While down in California we don’t have to stop riding, upgrades are often desirable regardless the season. Many of you ‘Rounders’ will stand up at this point and make yourself known. You’re cool and lucky to have the cojonés to “keep it real” while the rest of us take the wimpy way to the office.
One project that I suspect some of you might be working on this year is upgrading your stock 2008 Kawasaki KLR650E. This humble, all-roads servant that was thoroughly revised for the ‘08 model year tops the sales charts among Kawi streetbikes - despite a dearth of marketing and promotion. Its modest price and do-it-all nature obviously has real appeal among today’s practical riders.
So we decided to join the KLR club and ordered up a KLR650 for a long-term evaluation. We were immediately impressed with the bike’s versatility in a wide range of uses. It first served as a pack mule during a 900-mile round trip to the USGP in Monterey, performing amazingly well at keeping up with a VFR800 and F800ST while doing our Middleweight Sport-Touring Shootout. Since then, it’s been put through the gamut of urban commuter missions, highway slogging and nearly every other type of riding, proving time after time its multipurpose nature.
But now, after about 2000 miles, we’re itching to make some tweaks to make this two-wheeled SUV even better.
With more than 20 years of aftermarket products on the shelf for the pre-08 model (which differs little mechanically from the new KLR), there’s no shortage of accessories for the big dual-sport Single. And there’s a whole new world of items popping up for the 2008 and later model. Some items cross over and work for both models, but not all. Thankfully aftermarket parts manufacturers are hot on the trail to keep us adventure junkies up to our hips in new-fangled goodies.
We’ve become aware of many of these new components, such as the Kawasaki accessory luggage and windscreen we’re already testing. But we’re also interested in hearing from you about what items you’d like to see tested on our project bike.
Kawasaki made more than 50 upgrades to the 2008 KLR’s handling, power, comfort and styling. Suspension travel was reduced but beefier shocks and stiffer springs filled the gap. And while the new KLR is many times better than the previous model, there’s always room for improvement!
The ‘08 got bigger brake discs, but we can always add braided lines for even better braking. A new alternator boosts electrical output from 14.5 to 17 amps to power a new dual-bulb headlight and any electrical accessories. We look forward to testing that to its limits as well.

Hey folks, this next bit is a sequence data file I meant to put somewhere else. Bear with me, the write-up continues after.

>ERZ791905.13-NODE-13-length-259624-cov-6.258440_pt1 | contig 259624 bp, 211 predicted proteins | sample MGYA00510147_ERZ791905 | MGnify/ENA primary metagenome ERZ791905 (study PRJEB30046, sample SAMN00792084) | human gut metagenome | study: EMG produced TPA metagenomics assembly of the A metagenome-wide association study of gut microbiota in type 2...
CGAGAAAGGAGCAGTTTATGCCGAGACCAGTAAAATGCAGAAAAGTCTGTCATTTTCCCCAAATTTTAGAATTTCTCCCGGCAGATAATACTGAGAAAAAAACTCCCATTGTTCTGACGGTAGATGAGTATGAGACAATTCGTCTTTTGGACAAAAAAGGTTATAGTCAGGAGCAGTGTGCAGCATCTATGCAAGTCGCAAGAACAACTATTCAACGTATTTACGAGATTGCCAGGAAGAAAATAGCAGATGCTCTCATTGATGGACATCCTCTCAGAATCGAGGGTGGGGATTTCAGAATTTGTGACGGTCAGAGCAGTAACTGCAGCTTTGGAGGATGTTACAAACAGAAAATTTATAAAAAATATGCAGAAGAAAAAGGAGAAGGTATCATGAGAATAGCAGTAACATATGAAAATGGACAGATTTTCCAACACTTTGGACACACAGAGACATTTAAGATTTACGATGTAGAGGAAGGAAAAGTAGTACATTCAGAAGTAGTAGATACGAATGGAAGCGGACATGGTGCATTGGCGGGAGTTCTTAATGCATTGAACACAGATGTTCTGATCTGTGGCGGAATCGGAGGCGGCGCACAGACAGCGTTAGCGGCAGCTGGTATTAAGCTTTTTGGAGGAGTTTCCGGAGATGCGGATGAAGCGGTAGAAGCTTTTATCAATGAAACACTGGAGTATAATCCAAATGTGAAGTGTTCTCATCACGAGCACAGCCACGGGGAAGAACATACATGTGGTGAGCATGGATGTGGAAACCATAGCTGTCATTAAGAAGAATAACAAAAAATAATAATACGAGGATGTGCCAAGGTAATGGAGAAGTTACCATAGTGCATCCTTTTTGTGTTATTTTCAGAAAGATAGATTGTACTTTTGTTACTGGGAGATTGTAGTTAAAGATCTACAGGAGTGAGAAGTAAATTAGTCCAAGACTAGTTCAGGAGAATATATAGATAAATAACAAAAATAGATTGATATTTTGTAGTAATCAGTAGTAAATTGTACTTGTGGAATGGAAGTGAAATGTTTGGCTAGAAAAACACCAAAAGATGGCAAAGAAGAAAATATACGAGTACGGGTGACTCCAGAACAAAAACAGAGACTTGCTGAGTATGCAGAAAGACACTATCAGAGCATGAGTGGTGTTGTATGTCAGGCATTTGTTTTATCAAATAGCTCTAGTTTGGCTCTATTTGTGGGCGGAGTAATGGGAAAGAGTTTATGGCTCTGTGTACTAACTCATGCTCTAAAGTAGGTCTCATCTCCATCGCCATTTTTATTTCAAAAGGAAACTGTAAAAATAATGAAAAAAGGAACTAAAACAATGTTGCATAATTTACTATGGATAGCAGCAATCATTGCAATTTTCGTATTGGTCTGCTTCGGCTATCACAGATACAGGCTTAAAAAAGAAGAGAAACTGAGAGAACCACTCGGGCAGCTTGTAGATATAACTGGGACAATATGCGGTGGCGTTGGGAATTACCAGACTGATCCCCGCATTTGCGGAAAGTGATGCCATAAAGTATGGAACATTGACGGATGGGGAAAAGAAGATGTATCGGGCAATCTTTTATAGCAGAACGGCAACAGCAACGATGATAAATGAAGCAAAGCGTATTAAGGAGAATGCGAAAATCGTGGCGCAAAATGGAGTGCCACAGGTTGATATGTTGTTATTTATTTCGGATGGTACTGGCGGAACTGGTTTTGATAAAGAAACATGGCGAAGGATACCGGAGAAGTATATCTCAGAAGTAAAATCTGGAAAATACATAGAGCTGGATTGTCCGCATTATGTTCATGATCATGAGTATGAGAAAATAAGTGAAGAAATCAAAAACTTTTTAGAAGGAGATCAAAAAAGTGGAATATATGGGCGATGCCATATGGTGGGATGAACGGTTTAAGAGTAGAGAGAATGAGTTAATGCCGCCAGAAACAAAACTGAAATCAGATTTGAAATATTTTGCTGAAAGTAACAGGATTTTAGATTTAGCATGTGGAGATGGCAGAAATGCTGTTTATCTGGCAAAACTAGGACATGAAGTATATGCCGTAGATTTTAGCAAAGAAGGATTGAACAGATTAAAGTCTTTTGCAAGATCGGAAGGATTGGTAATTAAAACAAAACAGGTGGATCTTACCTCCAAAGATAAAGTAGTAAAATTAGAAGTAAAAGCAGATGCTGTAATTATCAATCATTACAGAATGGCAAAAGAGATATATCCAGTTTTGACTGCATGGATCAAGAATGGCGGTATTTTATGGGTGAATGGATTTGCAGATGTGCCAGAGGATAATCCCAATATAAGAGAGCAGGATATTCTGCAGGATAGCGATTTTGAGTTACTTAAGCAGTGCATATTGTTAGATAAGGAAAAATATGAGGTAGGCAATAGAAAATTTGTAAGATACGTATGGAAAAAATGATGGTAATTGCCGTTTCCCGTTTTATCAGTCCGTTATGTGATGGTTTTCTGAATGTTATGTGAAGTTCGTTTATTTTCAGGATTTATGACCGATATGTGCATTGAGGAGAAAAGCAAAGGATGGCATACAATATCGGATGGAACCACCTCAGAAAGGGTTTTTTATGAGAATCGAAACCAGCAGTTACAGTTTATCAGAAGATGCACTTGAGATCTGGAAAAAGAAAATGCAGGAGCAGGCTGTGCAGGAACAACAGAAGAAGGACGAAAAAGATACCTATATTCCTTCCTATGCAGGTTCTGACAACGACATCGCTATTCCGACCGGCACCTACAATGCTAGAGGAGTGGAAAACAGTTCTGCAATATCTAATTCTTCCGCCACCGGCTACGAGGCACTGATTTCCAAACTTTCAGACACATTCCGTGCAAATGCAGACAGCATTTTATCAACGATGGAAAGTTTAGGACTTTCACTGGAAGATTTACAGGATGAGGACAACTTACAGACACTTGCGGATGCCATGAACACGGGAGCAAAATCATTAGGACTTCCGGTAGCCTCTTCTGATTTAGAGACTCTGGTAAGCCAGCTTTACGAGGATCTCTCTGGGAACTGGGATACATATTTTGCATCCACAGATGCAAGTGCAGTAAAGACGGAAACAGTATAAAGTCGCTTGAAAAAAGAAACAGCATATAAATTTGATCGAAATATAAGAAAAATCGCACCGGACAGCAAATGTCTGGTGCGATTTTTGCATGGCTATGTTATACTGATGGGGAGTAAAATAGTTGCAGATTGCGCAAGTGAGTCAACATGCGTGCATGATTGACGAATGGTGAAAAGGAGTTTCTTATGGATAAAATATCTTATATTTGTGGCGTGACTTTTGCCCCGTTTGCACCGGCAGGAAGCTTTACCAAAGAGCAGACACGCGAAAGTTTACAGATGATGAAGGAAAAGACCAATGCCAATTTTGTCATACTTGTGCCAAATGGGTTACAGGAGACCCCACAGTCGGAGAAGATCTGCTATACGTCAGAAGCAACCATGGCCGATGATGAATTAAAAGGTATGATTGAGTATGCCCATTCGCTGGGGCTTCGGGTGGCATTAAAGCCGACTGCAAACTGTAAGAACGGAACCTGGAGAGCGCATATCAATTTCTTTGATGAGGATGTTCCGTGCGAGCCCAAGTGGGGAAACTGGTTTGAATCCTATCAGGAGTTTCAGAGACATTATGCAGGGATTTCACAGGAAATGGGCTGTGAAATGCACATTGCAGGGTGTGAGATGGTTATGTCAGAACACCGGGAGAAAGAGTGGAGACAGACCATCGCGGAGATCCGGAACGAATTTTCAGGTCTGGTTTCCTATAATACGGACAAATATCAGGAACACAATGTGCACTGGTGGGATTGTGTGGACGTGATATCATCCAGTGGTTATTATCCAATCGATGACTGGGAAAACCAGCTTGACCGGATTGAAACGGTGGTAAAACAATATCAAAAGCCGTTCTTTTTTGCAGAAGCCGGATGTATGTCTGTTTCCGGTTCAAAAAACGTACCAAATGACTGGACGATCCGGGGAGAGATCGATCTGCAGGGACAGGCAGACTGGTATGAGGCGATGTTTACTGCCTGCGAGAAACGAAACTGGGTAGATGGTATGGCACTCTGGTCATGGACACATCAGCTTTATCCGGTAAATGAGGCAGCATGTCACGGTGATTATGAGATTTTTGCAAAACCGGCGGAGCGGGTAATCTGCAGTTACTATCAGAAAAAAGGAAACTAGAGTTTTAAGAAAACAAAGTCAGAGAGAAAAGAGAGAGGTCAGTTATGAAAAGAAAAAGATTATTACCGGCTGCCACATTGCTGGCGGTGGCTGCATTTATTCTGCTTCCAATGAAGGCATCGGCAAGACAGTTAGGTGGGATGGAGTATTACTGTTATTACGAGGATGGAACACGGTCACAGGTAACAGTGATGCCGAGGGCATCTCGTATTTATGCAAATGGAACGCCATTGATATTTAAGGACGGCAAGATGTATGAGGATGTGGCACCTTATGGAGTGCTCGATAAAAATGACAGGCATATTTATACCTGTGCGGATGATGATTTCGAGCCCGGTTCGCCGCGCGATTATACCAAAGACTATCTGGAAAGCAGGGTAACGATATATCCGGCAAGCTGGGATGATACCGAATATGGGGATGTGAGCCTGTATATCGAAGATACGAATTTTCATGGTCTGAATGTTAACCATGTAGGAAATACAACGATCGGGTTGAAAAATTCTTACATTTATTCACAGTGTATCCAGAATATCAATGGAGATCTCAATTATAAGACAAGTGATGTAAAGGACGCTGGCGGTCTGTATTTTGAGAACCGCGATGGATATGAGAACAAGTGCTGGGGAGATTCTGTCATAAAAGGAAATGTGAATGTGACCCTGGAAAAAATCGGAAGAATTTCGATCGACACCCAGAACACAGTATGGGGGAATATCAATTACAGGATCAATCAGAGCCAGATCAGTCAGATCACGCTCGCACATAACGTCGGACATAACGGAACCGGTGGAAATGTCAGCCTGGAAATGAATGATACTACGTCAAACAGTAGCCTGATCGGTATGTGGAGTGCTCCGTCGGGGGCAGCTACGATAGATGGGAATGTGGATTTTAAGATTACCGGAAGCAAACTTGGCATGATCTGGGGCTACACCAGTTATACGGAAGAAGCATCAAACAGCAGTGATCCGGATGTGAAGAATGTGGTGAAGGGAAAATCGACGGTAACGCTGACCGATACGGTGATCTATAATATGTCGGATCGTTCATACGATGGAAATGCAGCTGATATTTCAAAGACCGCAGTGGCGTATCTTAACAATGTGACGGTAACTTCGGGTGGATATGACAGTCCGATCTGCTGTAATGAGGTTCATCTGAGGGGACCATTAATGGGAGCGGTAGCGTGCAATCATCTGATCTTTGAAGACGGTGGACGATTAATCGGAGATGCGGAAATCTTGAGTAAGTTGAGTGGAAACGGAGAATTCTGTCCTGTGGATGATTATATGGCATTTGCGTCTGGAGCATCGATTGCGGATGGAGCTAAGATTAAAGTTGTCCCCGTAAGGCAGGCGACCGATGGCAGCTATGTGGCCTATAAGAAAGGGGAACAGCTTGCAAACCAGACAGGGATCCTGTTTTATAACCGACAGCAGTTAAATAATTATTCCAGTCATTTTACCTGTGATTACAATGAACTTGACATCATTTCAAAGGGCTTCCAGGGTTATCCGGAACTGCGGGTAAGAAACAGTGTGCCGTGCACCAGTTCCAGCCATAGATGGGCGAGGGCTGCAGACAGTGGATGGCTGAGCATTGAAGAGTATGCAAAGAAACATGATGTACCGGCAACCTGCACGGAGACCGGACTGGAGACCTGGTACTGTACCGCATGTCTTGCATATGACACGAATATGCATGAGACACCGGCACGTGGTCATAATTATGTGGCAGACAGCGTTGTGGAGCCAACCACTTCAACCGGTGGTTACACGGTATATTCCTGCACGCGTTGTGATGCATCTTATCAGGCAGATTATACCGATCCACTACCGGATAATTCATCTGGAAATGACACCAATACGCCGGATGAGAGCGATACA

Over the next few months, we plan to bring you a series of product reviews and performance upgrades for the KLR, but we’d like your help. No, I’m not looking to borrow your torque wrench (although I do need one). I need your help deciding which projects interest you the most. Think of this as a democratic build, via the MO forums.
I can pick up a catalog the same as you, but I’d like us to work together to get the best for our favorite get-away ride. We do have a few projects already in motion, but your input will make this a better story. Are you trying to decide which rack mounts to buy? Perhaps you need to know which tires are better on or off road? Maybe you’re interested in seeing how smoothly the installation of a larger tank might go?
We want to bring you those answers. So we’re asking our faithful readers out there to post in the forums and let us know what stuff we should get strapped to the updated Kawasaki classic next.
If you’ve already got a product report to share, let’s hear it. I read the phenomenal ADVRIDER.com forum when I get the extra week’s worth of downtime necessary to read 200-page threads, but those opportunities are rare.
As a dual-purpose machine to begin with, I’m going to keep us pointed in that direction for a while. Sure, the KLR might make a fine supermotard in a pinch, but for most owners the KLR is the Land Rover of motorcycling - willing and able to take on the world. In its stock form, the 650 Single might be able to go around the globe, but no one is ever happy with a completely stock bike, are they?
Let’s collaborate virtually to make the world’s most capable “Killer” with bolstered touring and off-road kits combined.
Kawasaki KLR650 Project Bike: Part 2
Kawasaki KLR650 Project Bike: Part 3
Kawasaki KLR650 Project Bike: Part 4
Kawasaki KLR650 Project Bike: Part 5
Kawasaki KLR650 Project Bike: Part 6
Kawasaki KLR650 Project Bike: Part 7
Kawasaki KLR650 Project Bike: Part 8
2007 Kawasaki KLR650 Review
2005 Adventure Touring Comparo
2008 Lightweight Dual-Purpose Shootout
2009 BMW F650GS Review
2009 Kawasaki KLX250S Review
2007 BMW G 650 X Series